Commentary Magazine


Topic: lobbyist

Double Fantasy 08′

While Barack Obama earns a standing ovation for blowing his nose, John McCain gets the full smear job for having been in the company of a female lobbyist. This is fitting, as the adulation surrounding Obama’s every twitch is as manufactured as the finger-wagging over McCain’s non-alleged scandal. Troubling that in the most serious of times, the media refuses to take this election seriously.

The New York Times piece in question is the journalistic equivalent of push-polling or the “it was all a dream” narrative explanation. They float a juicy two-pronged premise (adultery and political compromise) before the electorate with no greater justification than that some anonymous observers had mistakenly assumed it to be true. In the article, the Times practically does a cut-and-paste of the most incriminating bits, detailing the non-allegations at the beginning and end, so that all the relevant refutations are framed in slime.

John McCain came up against this kind of unscrupulous warfare in South Carolina during the 2000 primaries. George Bush’s camp invented a scenario to play on voters’ prejudice under the guise of a poll. Voters were asked if they would vote for McCain if they knew he had fathered an illegitimate black child. Back then, the attack was orchestrated by his opponent. That today such methods are employed by a supposedly impartial press goes to show how far the tenor of political coverage has sunk. But in either case it is a testament to John McCain’s character and record that the most potentially damaging blows to his candidacy need to be fashioned out of thin air. Just as it’s an indication of Barack Obama’s actual flimsiness that the abilities for which he’s adored are also fabrications. Elections have dealt in sleaze before, but this inclination towards legitimizing fiction is a new and alarming turn.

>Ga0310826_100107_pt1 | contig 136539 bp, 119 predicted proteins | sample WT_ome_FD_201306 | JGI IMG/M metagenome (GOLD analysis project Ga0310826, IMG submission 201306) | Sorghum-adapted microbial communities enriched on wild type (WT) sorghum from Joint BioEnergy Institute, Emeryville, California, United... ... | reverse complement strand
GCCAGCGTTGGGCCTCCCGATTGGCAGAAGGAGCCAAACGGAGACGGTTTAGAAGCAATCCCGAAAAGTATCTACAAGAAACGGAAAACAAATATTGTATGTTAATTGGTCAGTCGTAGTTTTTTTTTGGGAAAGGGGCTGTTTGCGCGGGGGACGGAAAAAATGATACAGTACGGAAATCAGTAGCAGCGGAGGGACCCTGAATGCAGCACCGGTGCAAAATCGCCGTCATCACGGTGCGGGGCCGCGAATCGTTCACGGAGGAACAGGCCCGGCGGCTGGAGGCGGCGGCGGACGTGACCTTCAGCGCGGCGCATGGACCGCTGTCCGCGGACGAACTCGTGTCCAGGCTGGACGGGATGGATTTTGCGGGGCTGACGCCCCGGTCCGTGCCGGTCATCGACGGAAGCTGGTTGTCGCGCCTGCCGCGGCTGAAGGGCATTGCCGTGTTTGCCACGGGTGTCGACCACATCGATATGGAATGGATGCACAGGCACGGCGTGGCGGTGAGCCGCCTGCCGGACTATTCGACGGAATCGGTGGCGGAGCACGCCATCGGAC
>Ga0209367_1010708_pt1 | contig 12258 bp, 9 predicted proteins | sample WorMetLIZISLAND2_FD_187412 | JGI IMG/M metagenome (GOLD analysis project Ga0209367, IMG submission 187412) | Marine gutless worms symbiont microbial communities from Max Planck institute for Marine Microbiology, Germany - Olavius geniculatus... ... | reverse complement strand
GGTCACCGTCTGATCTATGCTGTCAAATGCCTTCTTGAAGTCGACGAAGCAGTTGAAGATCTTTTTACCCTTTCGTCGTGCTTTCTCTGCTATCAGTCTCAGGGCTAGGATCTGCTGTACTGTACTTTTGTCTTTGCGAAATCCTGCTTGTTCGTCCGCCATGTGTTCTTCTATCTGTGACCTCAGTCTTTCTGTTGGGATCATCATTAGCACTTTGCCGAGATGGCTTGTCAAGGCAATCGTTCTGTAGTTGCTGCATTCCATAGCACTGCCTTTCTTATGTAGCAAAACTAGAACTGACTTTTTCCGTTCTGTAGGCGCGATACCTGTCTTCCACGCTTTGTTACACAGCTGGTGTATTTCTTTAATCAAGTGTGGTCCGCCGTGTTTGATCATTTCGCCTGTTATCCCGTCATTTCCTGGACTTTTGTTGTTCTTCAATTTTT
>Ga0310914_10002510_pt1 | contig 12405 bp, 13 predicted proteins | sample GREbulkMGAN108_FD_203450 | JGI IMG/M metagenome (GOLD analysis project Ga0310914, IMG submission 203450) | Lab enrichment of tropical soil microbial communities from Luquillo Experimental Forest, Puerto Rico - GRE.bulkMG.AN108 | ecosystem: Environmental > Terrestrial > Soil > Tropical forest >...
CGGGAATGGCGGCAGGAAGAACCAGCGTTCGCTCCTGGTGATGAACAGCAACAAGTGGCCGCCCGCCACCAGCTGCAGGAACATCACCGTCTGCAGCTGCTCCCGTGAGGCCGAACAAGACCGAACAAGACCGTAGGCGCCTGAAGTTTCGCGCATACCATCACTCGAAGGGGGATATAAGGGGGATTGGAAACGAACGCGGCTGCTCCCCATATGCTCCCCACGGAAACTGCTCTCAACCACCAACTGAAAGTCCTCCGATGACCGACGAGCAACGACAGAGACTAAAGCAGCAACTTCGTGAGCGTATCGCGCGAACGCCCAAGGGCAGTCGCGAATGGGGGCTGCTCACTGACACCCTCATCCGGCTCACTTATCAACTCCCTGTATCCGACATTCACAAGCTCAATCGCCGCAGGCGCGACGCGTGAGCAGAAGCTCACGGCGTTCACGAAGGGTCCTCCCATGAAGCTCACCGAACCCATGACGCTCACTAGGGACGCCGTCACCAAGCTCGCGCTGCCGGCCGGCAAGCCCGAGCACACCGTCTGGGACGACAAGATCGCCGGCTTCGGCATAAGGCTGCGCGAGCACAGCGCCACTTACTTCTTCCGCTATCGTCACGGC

While Barack Obama earns a standing ovation for blowing his nose, John McCain gets the full smear job for having been in the company of a female lobbyist. This is fitting, as the adulation surrounding Obama’s every twitch is as manufactured as the finger-wagging over McCain’s non-alleged scandal. Troubling that in the most serious of times, the media refuses to take this election seriously.

The New York Times piece in question is the journalistic equivalent of push-polling or the “it was all a dream” narrative explanation. They float a juicy two-pronged premise (adultery and political compromise) before the electorate with no greater justification than that some anonymous observers had mistakenly assumed it to be true. In the article, the Times practically does a cut-and-paste of the most incriminating bits, detailing the non-allegations at the beginning and end, so that all the relevant refutations are framed in slime.